What is really required now is some joined-up thinking across institutions and between these institutions and the publishing industry. We should not risk holding back people's careers through policy and there needs to be some sort of concordat across the system to make sure the academics and researchers at University A are not being disadvantaged compared to their counterparts at University B.

At Sussex, we can best be described as ‘fast followers’, rather than ‘pioneers’, of open access. This is largely for pragmatic financial reasons. Whilst we fully support open access, we also understand the conflicting requirements of publishers and the costs that would be involved in delivering a fully gold model. I am realistic that there is not much money floating around the system so sometimes we have to have principles we can afford.

“…sometimes we have to have principles we can afford.”

We also have to strike the right balance for our researchers at Sussex, as we operate on an international stage and we also want to attract the best international researchers to work at the University. The transition to OA monographs will play out in an international context, as we are currently seeing with OA journal publishing, and we need to be mindful of this global dimension when developing policy and practice.

So what may have to change, on a practical level, in order that systems and processes can support OA? Considering OA publishing more broadly, we could change our publishing habits, and be more selective and discerning about what we publish, resisting the temptation to publish five papers when two will do, but will academics embrace such an approach? The academy is generally conservative and does not like change, especially when it could be construed as obstructing the careers of academics and researchers, or stopping them from publishing what they want to, and where they want to. As senior managers, we cannot make dictats in universities as much as we would, perhaps, wish to because academics, by their very nature, are inquisitive, questioning and push the boundaries! It would not be easy to come up with a regulation in this area saying that you cannot do this or you must do that.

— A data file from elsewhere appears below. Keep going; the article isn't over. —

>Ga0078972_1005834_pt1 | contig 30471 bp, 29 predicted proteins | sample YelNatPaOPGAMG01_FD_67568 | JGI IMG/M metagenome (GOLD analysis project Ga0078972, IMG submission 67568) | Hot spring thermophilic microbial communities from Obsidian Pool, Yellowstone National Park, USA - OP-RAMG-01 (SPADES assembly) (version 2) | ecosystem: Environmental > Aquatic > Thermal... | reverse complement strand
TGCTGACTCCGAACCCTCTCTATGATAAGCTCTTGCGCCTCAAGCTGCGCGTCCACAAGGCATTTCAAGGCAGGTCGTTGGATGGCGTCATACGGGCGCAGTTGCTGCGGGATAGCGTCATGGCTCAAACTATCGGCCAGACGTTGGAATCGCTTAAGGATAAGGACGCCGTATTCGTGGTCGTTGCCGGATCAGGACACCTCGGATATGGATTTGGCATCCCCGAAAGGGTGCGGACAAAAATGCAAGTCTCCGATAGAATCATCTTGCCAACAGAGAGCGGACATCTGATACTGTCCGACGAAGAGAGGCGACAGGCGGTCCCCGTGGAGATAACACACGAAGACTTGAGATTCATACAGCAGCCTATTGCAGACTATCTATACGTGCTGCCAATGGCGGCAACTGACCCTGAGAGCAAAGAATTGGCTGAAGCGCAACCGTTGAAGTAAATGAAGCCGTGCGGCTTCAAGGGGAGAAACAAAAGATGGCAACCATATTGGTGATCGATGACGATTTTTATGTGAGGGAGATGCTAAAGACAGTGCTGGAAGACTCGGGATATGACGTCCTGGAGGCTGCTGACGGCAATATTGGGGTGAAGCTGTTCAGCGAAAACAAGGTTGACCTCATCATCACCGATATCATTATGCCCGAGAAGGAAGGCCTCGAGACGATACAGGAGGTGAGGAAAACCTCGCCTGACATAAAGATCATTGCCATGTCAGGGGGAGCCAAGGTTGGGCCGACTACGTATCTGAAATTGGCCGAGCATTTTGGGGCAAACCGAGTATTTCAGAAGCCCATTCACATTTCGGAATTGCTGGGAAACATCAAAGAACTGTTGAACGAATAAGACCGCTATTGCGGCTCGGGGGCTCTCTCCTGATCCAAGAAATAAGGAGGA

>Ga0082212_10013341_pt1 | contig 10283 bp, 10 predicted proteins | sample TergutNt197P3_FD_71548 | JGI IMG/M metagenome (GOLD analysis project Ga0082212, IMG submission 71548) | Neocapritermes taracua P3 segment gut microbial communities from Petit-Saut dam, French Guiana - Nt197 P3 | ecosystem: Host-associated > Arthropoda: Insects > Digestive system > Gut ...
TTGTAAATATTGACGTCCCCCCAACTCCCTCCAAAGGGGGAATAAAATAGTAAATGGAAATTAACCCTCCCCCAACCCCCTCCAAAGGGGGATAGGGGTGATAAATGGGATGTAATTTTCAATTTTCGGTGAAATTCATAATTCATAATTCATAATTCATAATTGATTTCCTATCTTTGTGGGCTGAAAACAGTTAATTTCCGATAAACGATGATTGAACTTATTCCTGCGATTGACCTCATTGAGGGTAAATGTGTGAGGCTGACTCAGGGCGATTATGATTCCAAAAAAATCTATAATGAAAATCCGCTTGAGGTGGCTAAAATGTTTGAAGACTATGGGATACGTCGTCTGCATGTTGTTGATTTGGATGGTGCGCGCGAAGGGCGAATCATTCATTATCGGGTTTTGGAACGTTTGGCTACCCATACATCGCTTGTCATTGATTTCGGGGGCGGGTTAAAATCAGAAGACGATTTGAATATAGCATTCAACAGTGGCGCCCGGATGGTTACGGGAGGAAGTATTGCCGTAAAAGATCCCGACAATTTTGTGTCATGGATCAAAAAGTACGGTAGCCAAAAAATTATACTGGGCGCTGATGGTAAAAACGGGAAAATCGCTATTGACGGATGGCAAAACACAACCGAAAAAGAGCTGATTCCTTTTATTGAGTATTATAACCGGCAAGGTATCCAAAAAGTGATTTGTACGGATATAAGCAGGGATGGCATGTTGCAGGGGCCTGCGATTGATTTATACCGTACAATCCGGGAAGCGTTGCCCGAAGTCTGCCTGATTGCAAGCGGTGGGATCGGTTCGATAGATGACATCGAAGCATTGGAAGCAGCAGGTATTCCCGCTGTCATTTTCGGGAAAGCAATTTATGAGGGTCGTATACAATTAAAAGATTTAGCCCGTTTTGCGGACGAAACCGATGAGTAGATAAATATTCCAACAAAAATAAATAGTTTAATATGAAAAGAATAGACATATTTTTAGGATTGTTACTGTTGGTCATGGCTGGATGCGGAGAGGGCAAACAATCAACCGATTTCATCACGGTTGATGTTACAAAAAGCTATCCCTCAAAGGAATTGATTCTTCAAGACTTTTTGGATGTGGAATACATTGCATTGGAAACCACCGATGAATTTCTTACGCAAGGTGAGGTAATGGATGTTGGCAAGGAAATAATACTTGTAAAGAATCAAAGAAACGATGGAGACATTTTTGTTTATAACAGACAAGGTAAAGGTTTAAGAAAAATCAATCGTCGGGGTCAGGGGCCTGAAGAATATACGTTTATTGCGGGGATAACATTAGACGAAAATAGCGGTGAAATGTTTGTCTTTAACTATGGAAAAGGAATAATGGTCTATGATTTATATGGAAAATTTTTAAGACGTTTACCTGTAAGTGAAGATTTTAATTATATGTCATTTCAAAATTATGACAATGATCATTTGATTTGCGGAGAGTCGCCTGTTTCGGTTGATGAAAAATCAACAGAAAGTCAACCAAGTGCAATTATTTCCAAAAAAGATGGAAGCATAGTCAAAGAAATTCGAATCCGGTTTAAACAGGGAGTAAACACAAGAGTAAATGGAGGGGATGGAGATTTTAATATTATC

The challenges for Sussex in supporting OA monographs are likely to focus around balancing green and gold publication models. So, offsetting what the publishers might consider an appropriate embargo period with the requirements of funding councils to optimize the dissemination of the outputs produced by their grants – or, indeed, the requirements of individuals who need to get their work out for the development of their careers – will need to be addressed and resolved. Balancing these competing requirements and identifying the funding we would need to produce gold publications, whilst also maintaining an equitable approach across the institution, will be challenging to deliver.

From the point of view of the University's outreach and, indeed, reputation, it is in our interest as an institution to make sure that our academics are getting their monographs out there in whatever format is most suitable, and that they are being read and making an impact. However, we must avoid gold and green perhaps being perceived as ‘gold’ and ‘bronze’ – one being good and the other not so good. The University's policy is that we prioritize green wherever possible and appropriate. As an institution we also tend to look at who the publishers are. If we are very insistent on green, that might prevent people from publishing with the publishers that would be better for their career and we need to ensure that we do not unintentionally constrain the publication options available to our researchers.

“… we prioritize green wherever possible and appropriate.”